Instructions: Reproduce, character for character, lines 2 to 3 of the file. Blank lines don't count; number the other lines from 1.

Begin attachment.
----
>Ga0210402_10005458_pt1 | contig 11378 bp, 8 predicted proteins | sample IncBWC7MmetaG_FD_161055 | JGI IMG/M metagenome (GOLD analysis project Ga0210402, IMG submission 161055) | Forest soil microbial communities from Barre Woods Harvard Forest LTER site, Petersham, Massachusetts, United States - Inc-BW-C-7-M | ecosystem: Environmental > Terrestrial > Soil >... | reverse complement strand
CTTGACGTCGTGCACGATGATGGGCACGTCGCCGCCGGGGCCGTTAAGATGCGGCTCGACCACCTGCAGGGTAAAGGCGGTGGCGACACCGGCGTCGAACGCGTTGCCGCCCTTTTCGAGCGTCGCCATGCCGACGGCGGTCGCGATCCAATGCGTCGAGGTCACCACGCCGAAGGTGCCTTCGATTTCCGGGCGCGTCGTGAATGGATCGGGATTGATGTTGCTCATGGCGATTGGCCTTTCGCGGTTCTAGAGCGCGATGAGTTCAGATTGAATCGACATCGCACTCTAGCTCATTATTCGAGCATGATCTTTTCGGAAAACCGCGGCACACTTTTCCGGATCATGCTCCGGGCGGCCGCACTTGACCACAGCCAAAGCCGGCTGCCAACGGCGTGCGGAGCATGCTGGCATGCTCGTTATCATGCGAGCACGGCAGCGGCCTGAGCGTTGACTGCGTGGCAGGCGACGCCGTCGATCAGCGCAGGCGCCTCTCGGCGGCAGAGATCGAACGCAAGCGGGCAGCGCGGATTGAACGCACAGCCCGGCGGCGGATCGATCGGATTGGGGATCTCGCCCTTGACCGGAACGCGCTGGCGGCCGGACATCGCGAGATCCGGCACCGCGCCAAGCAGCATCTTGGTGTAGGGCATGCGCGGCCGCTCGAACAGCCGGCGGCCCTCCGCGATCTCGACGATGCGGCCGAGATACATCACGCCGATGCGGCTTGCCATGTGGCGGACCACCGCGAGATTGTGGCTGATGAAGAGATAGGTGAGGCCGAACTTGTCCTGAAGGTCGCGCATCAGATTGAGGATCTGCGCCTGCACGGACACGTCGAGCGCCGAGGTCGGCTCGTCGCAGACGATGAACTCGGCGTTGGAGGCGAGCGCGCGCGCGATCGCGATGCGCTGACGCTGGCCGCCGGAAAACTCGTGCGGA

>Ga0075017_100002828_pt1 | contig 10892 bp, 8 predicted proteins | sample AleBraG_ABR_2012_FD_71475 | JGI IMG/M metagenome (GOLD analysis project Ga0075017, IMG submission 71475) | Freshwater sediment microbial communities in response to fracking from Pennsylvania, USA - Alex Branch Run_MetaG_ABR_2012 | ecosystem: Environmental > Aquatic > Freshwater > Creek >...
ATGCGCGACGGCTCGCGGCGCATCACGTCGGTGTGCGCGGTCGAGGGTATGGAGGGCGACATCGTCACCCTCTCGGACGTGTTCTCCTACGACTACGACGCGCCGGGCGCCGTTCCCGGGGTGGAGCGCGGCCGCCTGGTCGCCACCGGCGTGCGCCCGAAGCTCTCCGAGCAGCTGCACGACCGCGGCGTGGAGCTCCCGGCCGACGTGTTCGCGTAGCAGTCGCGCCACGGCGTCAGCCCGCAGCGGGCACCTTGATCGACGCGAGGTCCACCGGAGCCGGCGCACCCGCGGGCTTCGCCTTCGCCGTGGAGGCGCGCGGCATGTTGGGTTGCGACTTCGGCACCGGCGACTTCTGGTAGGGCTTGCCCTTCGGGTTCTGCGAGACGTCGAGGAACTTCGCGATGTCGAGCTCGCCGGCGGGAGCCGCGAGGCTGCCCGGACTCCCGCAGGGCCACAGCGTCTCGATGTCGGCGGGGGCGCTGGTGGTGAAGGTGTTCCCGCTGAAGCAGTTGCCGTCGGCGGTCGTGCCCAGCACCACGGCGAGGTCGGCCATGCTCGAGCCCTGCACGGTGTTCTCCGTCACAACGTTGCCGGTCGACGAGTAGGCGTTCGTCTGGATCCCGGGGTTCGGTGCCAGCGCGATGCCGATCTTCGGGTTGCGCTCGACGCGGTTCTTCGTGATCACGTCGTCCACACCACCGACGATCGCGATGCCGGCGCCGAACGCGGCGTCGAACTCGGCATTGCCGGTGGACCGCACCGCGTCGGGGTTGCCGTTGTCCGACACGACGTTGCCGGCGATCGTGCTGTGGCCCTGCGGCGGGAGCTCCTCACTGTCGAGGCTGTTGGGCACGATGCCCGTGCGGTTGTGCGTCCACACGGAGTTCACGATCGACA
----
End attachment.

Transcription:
CTTGACGTCGTGCACGATGATGGGCACGTCGCCGCCGGGGCCGTTAAGATGCGGCTCGACCACCTGCAGGGTAAAGGCGGTGGCGACACCGGCGTCGAACGCGTTGCCGCCCTTTTCGAGCGTCGCCATGCCGACGGCGGTCGCGATCCAATGCGTCGAGGTCACCACGCCGAAGGTGCCTTCGATTTCCGGGCGCGTCGTGAATGGATCGGGATTGATGTTGCTCATGGCGATTGGCCTTTCGCGGTTCTAGAGCGCGATGAGTTCAGATTGAATCGACATCGCACTCTAGCTCATTATTCGAGCATGATCTTTTCGGAAAACCGCGGCACACTTTTCCGGATCATGCTCCGGGCGGCCGCACTTGACCACAGCCAAAGCCGGCTGCCAACGGCGTGCGGAGCATGCTGGCATGCTCGTTATCATGCGAGCACGGCAGCGGCCTGAGCGTTGACTGCGTGGCAGGCGACGCCGTCGATCAGCGCAGGCGCCTCTCGGCGGCAGAGATCGAACGCAAGCGGGCAGCGCGGATTGAACGCACAGCCCGGCGGCGGATCGATCGGATTGGGGATCTCGCCCTTGACCGGAACGCGCTGGCGGCCGGACATCGCGAGATCCGGCACCGCGCCAAGCAGCATCTTGGTGTAGGGCATGCGCGGCCGCTCGAACAGCCGGCGGCCCTCCGCGATCTCGACGATGCGGCCGAGATACATCACGCCGATGCGGCTTGCCATGTGGCGGACCACCGCGAGATTGTGGCTGATGAAGAGATAGGTGAGGCCGAACTTGTCCTGAAGGTCGCGCATCAGATTGAGGATCTGCGCCTGCACGGACACGTCGAGCGCCGAGGTCGGCTCGTCGCAGACGATGAACTCGGCGTTGGAGGCGAGCGCGCGCGCGATCGCGATGCGCTGACGCTGGCCGCCGGAAAACTCGTGCGGA

>Ga0075017_100002828_pt1 | contig 10892 bp, 8 predicted proteins | sample AleBraG_ABR_2012_FD_71475 | JGI IMG/M metagenome (GOLD analysis project Ga0075017, IMG submission 71475) | Freshwater sediment microbial communities in response to fracking from Pennsylvania, USA - Alex Branch Run_MetaG_ABR_2012 | ecosystem: Environmental > Aquatic > Freshwater > Creek >...